Is The Fed Putting Pension Funds At Risk?

| August 24, 2016 | 0 Comments

The Third Rail

During the ‘Death Throws” of Apartheid in South Africa in the early 90s a common term came about –Third Force or Third Rail.

A seemingly invisible violent faction emerged during political protests to cause havoc and destruction and then mysteriously disappeared.

The big question was who was this Third Force? Who did they answer to? And who was funding them?

In the fullness of time … and there is always a fullness of time … the truth emerged.

The Third Force was a clandestine network of security and ex-security force operatives of the Apartheid Government arming factions of the Zulu nation to subterfuge and disrupt the ANC’s march to power. The animosity between the proud Zulu nation and other indigenous nations of South Africa is well documented and precedes colonial times by hundreds of years.

It seems that a Third Rail can be found in a lot of situations, sometimes violent other times not. Always with the goal of manipulating events from behind the curtains.

Democratic National Committee

Take for example the recent revelations of the Democratic National Committee or DNC:

In a real twist of irony, the nefarious shadow deeds of the DNC – influencing the choice of the Democratic Nominee (the DNC is supposed to remain neutral in this matter) – was revealed by an equal but opposite shadow from the murky world of WikiLeaks! Apparently, per Wikileaks themselves there is more to come on that …

Central Banking

In the financial markets we often feel as if the network of Central Banks acts as an invisible force … not always transparent and not always accountable!

We note that a bubble tends to be invisible to those inside it. And in our estimation the seven-year suppression of interest rates has caused one of the biggest bubbles of all by forcing investors to seek income from instruments other than traditional bonds.

In our 2016 market forecast we said this would be the year (finally) for higher rates


That one sure looks like a bust right now.

Rates have moved steadily lower during the first 7 months of 2016 as global growth estimates have fallen and Q2 GDP numbers came in lower than expected.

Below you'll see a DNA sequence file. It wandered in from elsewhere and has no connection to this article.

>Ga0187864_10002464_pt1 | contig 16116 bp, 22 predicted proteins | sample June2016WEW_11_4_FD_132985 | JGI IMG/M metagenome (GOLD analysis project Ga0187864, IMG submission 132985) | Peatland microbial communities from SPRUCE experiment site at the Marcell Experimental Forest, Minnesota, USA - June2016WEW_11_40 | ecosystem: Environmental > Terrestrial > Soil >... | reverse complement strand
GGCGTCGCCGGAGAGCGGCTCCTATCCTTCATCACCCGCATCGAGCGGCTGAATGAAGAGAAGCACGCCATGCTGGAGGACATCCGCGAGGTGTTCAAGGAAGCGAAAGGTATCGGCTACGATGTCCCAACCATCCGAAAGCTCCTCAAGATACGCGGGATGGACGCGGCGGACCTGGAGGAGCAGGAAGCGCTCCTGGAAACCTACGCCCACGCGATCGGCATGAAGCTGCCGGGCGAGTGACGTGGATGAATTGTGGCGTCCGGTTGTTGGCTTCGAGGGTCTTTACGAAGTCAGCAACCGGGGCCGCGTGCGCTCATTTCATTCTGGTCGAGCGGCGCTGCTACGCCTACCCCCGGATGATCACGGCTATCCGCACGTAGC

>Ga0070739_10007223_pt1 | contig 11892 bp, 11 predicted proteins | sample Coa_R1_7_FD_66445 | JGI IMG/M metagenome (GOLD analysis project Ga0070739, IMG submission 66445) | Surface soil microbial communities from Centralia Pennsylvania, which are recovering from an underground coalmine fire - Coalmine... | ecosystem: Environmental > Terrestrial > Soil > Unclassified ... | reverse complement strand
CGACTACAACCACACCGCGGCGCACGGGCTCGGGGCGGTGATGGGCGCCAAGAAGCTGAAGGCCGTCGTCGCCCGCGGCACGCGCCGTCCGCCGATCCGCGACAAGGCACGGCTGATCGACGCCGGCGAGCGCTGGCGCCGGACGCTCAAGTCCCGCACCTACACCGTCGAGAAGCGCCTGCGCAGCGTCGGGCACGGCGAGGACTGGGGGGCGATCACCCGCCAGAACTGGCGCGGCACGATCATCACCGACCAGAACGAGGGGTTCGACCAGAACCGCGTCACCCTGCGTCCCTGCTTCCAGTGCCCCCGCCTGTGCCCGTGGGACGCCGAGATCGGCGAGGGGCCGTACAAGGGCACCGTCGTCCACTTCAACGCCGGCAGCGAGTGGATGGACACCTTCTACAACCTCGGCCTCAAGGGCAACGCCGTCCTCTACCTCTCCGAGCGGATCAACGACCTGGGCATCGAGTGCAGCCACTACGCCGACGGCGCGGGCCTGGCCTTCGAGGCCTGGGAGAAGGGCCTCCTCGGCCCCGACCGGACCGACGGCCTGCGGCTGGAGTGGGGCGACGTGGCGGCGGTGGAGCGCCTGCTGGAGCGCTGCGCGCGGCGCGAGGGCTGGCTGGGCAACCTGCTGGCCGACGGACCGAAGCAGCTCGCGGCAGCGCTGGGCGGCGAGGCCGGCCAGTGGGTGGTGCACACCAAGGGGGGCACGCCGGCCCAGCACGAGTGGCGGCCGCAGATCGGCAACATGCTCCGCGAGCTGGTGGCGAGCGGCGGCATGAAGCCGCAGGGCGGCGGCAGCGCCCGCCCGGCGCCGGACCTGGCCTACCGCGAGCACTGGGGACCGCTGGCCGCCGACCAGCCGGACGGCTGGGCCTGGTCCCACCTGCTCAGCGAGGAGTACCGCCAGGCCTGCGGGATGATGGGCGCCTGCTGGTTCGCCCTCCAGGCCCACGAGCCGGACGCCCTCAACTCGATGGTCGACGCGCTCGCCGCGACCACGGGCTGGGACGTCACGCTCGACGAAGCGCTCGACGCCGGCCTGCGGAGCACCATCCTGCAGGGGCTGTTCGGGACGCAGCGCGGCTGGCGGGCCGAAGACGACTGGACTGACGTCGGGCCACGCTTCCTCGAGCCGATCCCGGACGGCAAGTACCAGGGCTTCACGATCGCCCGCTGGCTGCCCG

As the world became familiar with negative interest rates another bullish refrain was the relative yield advantage of US Treasuries over foreign Sovereigns. [GS: Taking currency hedging costs into account we now think that relative advantage is over!]

All the while CPI has been coming in above expectations driven primarily by healthcare and rents. And quite possibly if it wasn’t for BREXIT the Fed may have already raised rates.

Is the Fed itching to raise rates before inflations laps onshore or is it merely lip service?

You will recall the last rate rise in December 2015 caused the markets to have a fit so we are fairly confident in saying the entire financial world is now priced at or near a 0.25% global risk free rate.

Our prediction of higher rates was primarily based on the price channel of the 30-yr below.

We said there was no need for a secular bear market to occur but merely a reversal from the channel top to the bottom in the normal course of a market inhaling and exhaling. As serous students of the markets would correctly point out, previous Bond secular bear markets, interest rates, simply don’t reverse higher. They form a base at low levels for years and years – perhaps even decades before they begin the long winding course higher.

Figure 1 – 30 Year US Bond Price Channel (lower price equals higher rates)

Bond Returns

Bond Returns

In addition to uncomfortably high(er) CPI numbers, perhaps the elephant in the room conspiring for higher rates would be Pension Funds.

It seems as if a crisis is brewing here because of their inability to generate returns high enough to cover future liabilities:

WSJ 07-26-16 “Pension Returns Slump, Squeezing States and Cities Long-term returns for U.S. public pensions are expected to drop to the lowest levels ever recorded. The dip is intensifying a national debate over whether states and cities can continue to afford pension obligations, as the soaring costs are squeezing budgets across the U.S. ‘Many states and local governments may be facing difficult choices if investment returns remain low’, said Keith Brainard, research director at the National Association of State Retirement Administrators. ‘The money has to come from somewhere.” — GS: low Bond returns

And …

Cal Coast News July 25, 2016 – “CalPERS earned a return on its investments of just .6 percent in the last fiscal year, marking the state retirement fund’s worst performance since 2009.”

As  with most bubbles this one  will also end badly and many investors will find that the term’ Bond substitute’ is not exactly what it was purported to be especially when challenged in a court of law.

When may this occur?

Again we have been forecasting higher rates for most of this year. And perhaps the turning point is occurring now. Or perhaps the Fed will wait until after the elections in November when it may be more politically palatable to raise.

We wait to see what emerges from the shadows!


Note: The author of this article is Greg Silberman. He is a contributor to

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Category: What's Going On?

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The author of this article is a contributor to ValueWalk is your everyday source of breaking and evergreen news on everything hedge funds and value investing.

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